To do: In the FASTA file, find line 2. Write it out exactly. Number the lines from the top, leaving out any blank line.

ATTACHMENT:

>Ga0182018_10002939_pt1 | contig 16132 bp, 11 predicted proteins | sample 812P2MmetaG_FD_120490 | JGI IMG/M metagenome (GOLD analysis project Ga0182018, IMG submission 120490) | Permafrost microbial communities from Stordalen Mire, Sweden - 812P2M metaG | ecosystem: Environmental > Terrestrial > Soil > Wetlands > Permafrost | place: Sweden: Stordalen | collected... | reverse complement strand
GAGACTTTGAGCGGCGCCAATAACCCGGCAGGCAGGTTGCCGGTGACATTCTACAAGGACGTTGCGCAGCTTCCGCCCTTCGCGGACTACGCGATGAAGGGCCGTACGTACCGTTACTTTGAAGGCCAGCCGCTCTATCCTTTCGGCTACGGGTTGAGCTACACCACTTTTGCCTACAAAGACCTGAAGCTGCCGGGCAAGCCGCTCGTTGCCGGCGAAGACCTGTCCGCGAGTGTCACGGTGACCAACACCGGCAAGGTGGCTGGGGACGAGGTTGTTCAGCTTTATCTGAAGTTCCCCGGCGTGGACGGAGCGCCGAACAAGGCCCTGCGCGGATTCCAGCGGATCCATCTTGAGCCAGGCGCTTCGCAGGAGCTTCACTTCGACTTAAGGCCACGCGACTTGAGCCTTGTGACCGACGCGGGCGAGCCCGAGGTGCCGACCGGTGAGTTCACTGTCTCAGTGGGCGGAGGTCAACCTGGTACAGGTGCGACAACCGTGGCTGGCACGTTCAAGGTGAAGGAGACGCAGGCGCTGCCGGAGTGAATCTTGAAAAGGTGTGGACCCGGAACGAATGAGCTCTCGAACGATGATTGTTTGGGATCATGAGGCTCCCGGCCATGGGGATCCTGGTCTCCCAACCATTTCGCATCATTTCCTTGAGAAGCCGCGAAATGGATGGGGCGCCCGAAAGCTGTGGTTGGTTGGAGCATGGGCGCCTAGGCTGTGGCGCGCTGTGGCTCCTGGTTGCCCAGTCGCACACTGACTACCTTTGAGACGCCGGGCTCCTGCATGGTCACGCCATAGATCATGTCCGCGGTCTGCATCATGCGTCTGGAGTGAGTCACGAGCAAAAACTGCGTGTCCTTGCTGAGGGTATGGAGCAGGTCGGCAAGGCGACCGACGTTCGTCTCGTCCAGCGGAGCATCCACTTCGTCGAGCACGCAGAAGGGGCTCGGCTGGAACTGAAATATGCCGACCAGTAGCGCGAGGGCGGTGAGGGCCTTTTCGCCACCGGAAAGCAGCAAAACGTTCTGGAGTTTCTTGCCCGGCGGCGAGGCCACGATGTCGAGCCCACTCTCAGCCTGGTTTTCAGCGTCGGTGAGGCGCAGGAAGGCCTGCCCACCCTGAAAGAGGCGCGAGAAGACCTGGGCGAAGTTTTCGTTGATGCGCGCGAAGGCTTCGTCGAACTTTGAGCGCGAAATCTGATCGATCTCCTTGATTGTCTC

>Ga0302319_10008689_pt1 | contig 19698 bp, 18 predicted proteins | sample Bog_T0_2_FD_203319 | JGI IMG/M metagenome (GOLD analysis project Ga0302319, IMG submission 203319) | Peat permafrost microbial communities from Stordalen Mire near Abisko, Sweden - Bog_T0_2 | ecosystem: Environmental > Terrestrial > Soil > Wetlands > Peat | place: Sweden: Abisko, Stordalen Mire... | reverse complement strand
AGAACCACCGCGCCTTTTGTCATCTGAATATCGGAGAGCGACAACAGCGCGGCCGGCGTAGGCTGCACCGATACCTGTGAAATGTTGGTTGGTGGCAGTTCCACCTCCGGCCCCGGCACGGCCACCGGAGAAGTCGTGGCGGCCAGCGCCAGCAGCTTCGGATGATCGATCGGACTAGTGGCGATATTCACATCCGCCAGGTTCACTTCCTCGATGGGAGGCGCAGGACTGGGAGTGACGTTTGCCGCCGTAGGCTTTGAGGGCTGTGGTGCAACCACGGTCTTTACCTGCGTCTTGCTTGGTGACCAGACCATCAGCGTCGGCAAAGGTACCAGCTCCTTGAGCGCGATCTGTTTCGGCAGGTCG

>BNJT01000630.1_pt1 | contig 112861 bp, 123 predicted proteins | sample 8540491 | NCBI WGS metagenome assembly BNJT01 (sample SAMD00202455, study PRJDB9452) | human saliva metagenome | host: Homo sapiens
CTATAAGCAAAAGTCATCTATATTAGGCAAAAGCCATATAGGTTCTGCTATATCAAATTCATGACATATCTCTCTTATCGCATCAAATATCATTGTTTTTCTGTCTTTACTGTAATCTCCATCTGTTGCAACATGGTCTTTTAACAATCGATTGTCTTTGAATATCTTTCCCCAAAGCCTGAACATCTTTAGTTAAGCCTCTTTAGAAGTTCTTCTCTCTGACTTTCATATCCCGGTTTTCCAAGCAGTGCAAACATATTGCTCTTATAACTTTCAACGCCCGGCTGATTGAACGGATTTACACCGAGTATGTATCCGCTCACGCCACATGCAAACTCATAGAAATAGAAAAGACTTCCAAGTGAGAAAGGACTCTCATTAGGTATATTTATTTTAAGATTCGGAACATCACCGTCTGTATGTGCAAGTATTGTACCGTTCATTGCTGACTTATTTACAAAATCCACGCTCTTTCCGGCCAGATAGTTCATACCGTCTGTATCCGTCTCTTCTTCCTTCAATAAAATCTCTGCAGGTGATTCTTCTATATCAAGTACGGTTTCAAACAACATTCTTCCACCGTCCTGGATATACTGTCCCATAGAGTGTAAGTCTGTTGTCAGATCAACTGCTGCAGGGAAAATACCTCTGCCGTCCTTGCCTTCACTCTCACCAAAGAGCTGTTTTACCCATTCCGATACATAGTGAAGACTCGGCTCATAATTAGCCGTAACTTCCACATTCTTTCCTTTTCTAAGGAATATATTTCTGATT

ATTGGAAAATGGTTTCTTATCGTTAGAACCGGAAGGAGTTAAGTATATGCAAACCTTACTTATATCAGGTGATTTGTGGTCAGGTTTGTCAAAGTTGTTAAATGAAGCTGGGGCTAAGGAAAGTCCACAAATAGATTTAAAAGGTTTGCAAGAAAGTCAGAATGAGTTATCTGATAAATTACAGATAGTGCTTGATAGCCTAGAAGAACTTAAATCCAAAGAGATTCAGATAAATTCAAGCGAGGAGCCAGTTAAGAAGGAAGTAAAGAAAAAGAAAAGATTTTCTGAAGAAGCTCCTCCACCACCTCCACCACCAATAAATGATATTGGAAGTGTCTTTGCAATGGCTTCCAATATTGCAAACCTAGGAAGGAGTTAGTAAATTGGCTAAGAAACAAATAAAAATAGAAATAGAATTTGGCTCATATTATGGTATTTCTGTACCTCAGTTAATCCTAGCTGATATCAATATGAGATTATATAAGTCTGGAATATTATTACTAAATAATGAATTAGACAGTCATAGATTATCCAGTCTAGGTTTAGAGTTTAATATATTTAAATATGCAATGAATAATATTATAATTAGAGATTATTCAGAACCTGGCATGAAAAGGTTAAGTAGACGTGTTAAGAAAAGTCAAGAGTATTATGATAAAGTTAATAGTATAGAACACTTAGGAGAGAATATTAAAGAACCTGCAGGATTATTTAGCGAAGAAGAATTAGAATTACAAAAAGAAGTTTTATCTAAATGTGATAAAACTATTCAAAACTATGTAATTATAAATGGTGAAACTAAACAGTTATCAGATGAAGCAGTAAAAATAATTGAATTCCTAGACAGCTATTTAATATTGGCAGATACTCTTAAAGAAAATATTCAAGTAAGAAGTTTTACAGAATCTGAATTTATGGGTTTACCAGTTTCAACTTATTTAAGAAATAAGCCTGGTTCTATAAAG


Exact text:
GAGACTTTGAGCGGCGCCAATAACCCGGCAGGCAGGTTGCCGGTGACATTCTACAAGGACGTTGCGCAGCTTCCGCCCTTCGCGGACTACGCGATGAAGGGCCGTACGTACCGTTACTTTGAAGGCCAGCCGCTCTATCCTTTCGGCTACGGGTTGAGCTACACCACTTTTGCCTACAAAGACCTGAAGCTGCCGGGCAAGCCGCTCGTTGCCGGCGAAGACCTGTCCGCGAGTGTCACGGTGACCAACACCGGCAAGGTGGCTGGGGACGAGGTTGTTCAGCTTTATCTGAAGTTCCCCGGCGTGGACGGAGCGCCGAACAAGGCCCTGCGCGGATTCCAGCGGATCCATCTTGAGCCAGGCGCTTCGCAGGAGCTTCACTTCGACTTAAGGCCACGCGACTTGAGCCTTGTGACCGACGCGGGCGAGCCCGAGGTGCCGACCGGTGAGTTCACTGTCTCAGTGGGCGGAGGTCAACCTGGTACAGGTGCGACAACCGTGGCTGGCACGTTCAAGGTGAAGGAGACGCAGGCGCTGCCGGAGTGAATCTTGAAAAGGTGTGGACCCGGAACGAATGAGCTCTCGAACGATGATTGTTTGGGATCATGAGGCTCCCGGCCATGGGGATCCTGGTCTCCCAACCATTTCGCATCATTTCCTTGAGAAGCCGCGAAATGGATGGGGCGCCCGAAAGCTGTGGTTGGTTGGAGCATGGGCGCCTAGGCTGTGGCGCGCTGTGGCTCCTGGTTGCCCAGTCGCACACTGACTACCTTTGAGACGCCGGGCTCCTGCATGGTCACGCCATAGATCATGTCCGCGGTCTGCATCATGCGTCTGGAGTGAGTCACGAGCAAAAACTGCGTGTCCTTGCTGAGGGTATGGAGCAGGTCGGCAAGGCGACCGACGTTCGTCTCGTCCAGCGGAGCATCCACTTCGTCGAGCACGCAGAAGGGGCTCGGCTGGAACTGAAATATGCCGACCAGTAGCGCGAGGGCGGTGAGGGCCTTTTCGCCACCGGAAAGCAGCAAAACGTTCTGGAGTTTCTTGCCCGGCGGCGAGGCCACGATGTCGAGCCCACTCTCAGCCTGGTTTTCAGCGTCGGTGAGGCGCAGGAAGGCCTGCCCACCCTGAAAGAGGCGCGAGAAGACCTGGGCGAAGTTTTCGTTGATGCGCGCGAAGGCTTCGTCGAACTTTGAGCGCGAAATCTGATCGATCTCCTTGATTGTCTC